Haven's first game is pretty simple. She sticks out her tongue waiting for someone to touch it. She really likes this game.
Friday, February 16, 2007
Sunday, February 11, 2007
Most agree that the biggest challenge for new parents is not the reduced amount of sleep, but the unpredictability of sleeping time versus awake time. In the womb, fetuses are nocturnal and, upon birth, we *hope* that they will quickly adapt to our preferred sleeping patterns.
Haven sleeps much less than the average infant, but her circadian rhythms adapted to sleeping at night relatively quickly. At two months, she is routinely waking up just once in the middle of the night for a feeding.
The figures below show the dramatic change in Haven's sleeping pattern from the first to second month. The time of day is on the horizontal axis. Each point represents a time that Haven fell asleep. And, on the vertical axis is the number of hours that she slept. So, the ideal pattern is for Haven to have her longest sleeps when they start in the evening, and to also sleep for a long time after her night feeding (if she has one). That would mean that the dots on the right side of the Figures should be the highest. If her time of sleep is completely unrelated to the time of day, then the dots would be high or low at all times of day.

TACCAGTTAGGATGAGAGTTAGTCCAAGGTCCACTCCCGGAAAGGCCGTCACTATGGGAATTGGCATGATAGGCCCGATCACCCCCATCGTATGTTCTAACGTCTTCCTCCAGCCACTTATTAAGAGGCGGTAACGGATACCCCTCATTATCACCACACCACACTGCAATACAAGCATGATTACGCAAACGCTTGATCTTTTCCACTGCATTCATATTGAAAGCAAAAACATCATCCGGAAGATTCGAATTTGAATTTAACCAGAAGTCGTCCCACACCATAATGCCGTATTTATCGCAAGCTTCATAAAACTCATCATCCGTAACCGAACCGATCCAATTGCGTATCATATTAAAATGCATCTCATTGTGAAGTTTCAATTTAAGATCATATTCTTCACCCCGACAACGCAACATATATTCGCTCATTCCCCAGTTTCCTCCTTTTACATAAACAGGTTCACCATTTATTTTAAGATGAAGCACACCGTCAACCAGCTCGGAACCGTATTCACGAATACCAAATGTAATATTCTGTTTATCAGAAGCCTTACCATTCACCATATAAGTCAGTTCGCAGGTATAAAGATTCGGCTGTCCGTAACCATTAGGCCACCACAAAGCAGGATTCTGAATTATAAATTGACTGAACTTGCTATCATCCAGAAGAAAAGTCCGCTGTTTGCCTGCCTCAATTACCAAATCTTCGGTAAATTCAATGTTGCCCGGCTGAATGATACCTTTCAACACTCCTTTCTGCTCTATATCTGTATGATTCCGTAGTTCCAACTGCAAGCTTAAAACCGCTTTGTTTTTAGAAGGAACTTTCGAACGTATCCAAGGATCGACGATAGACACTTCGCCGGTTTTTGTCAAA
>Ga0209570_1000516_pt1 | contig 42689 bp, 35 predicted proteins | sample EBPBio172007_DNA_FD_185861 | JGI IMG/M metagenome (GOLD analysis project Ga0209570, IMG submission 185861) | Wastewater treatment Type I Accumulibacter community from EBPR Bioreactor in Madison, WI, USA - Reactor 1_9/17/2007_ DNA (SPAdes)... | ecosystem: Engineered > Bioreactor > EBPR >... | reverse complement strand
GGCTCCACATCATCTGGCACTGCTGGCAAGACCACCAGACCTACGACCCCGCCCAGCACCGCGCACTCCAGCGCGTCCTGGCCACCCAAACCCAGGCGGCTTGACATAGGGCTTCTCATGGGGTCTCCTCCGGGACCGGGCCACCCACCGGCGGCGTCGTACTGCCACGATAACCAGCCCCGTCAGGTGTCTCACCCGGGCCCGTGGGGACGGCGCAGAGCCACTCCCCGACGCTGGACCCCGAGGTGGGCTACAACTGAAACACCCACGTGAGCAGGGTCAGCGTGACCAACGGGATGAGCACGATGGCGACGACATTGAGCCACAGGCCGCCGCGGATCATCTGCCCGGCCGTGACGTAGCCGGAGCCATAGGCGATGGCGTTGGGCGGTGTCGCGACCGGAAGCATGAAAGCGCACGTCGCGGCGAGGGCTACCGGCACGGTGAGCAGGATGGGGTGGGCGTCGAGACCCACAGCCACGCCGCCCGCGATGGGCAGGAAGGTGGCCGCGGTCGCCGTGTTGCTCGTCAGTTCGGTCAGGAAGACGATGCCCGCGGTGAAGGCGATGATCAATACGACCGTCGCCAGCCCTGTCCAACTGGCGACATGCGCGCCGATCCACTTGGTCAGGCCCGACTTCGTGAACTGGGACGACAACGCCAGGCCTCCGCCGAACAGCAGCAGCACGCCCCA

Here is the graph for her first month of life. It shows a slight tendency to sleep longer in the evenings than during the day, but not reliably:
And here is the graph for her second month of life. The difference is dramatic. She definitely figured out to sleep longer at night, especially the first sleep of the night - starting between 9pm and midnight. This is very good for our health!
Saturday, February 3, 2007
Now eight weeks old, Haven has acquired the ability to hold something in her hand. In order to achieve this skill, her parents must pry open her hand and shove something in it. It is a skill nonetheless. Up next, realizing that she is holding something in her hand.
At seven weeks, Haven's skill of attending and trying to strike a hanging toy are notably improved. Still lacking is the ability to hit the toy consistently. Her arm movements are unpredictable. The thinking process appears to be pretty simple: See toy. Want toy. Swing arm. Repeat.